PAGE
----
Intracranial Meningioma (Review Article)

Azmy M. Al-Hadidy, Waleed S. Maani, Waleed S. Mahafza, Mahasen S. Al-Najar, Mustafa M. Al-Nadii


Meningiomas are the most common benign intracranial tumor, accounting for 15-30 % of all primary intracranial tumors. They are usually diagnosed between 40-60 years and they are more common in females, but the aggressive type is more common in men and children. Pathologically, Meningiomas are divided into three grades:
1- Benign (90 %) 2- Atypical (5-7%) 3- Anaplastic (3-5%).

The gross appearance of Meningioma is usually globular mass with regular surfaces and attached to the dura, but there is a certain type called meningioma en plaque, has a flattened appearance that conforms to the curves of the brain and the inside of the skull. Studying the immunohistochemistry and the biological activity of this tumor showed the presence of Epithelial Membrane Antigen (EMA) in 80 % of cases, in addition to the presence of progesterone receptors in 57- 67 % of cases which is associated with a good histological grade, lower frequency of recurrence, and overall favourable prognosis.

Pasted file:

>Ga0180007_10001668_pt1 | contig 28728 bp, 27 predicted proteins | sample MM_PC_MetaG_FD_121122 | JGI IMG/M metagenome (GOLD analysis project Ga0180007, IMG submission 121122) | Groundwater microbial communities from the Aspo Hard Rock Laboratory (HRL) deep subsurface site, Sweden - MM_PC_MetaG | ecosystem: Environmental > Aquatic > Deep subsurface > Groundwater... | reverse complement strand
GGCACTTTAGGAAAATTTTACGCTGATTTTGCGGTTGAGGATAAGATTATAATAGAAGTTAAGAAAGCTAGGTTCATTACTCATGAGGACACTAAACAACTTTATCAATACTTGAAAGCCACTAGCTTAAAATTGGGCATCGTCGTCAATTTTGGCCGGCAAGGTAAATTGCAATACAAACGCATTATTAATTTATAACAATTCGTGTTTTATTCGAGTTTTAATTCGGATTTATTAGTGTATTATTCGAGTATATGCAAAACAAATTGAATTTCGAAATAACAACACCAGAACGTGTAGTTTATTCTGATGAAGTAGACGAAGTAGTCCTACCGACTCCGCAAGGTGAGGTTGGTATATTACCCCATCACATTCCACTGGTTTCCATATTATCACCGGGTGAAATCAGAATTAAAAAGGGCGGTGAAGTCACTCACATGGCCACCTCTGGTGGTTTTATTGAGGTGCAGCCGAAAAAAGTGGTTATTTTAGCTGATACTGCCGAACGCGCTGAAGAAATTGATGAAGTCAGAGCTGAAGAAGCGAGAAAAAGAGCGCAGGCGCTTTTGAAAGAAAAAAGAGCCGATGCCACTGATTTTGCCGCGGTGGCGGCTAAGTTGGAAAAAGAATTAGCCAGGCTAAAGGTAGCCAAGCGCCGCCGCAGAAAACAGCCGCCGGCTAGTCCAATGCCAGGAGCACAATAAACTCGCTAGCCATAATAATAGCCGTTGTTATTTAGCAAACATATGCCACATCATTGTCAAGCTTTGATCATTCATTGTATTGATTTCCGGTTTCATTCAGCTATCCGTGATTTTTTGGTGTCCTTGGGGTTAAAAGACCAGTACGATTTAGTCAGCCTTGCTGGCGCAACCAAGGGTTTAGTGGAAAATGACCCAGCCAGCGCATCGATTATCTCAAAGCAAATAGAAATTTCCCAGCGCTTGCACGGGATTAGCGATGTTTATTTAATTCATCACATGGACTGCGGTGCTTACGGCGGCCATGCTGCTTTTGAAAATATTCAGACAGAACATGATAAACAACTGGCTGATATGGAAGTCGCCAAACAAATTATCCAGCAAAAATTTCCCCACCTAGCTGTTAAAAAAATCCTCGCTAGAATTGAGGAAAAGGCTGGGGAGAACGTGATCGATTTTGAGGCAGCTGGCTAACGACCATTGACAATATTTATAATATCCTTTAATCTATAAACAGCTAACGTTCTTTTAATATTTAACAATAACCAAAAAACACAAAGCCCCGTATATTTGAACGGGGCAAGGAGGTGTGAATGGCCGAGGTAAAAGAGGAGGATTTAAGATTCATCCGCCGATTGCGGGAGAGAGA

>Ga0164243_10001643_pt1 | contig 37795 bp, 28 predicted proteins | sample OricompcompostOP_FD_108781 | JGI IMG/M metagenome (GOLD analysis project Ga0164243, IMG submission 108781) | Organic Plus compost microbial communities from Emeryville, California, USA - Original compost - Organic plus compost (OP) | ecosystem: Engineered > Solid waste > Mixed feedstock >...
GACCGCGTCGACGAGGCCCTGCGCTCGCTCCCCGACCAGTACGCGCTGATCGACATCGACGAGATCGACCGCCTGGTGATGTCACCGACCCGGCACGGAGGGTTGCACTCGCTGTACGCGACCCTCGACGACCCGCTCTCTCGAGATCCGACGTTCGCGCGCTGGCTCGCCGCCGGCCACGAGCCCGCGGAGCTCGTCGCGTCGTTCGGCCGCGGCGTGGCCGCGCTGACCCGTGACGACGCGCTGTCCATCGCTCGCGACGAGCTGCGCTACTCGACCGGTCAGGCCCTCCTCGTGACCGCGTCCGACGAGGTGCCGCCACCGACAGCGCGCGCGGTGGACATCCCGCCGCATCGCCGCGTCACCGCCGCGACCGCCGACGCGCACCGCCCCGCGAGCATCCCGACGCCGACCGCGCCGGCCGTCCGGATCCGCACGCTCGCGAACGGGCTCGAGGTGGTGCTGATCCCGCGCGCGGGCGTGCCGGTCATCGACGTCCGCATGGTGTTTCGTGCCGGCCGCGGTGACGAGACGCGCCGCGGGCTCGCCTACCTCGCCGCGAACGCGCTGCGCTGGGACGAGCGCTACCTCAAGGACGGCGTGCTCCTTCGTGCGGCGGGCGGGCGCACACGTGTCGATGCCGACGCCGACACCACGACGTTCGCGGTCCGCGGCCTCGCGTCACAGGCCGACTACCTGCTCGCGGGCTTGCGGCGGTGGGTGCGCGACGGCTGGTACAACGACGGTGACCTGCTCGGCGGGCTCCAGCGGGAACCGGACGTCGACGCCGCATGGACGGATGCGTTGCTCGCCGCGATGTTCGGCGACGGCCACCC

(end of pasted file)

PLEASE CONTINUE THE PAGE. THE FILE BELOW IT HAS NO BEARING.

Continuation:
Many causes are thought to be associated with meningioma like trauma, viral infection, radiation and genetic factors. The signs and symptoms are variable, and some of them are specific to the location of the tumor. The diagnosis of meningioma is done by CT scan and MRI, in addition to nuclear imaging and MRSpectroscopy. In many cases, angiography is also done either conventional or via MRAngiography. The treatment methods depend on the size and site of tumor, patient’s age and clinical presentation starting by clinical observation and ending by surgical management.

This article will discuss all of the above in detail with review of the medical literature.


Meningioma, Meningioma type, Progesterone receptors, radiation

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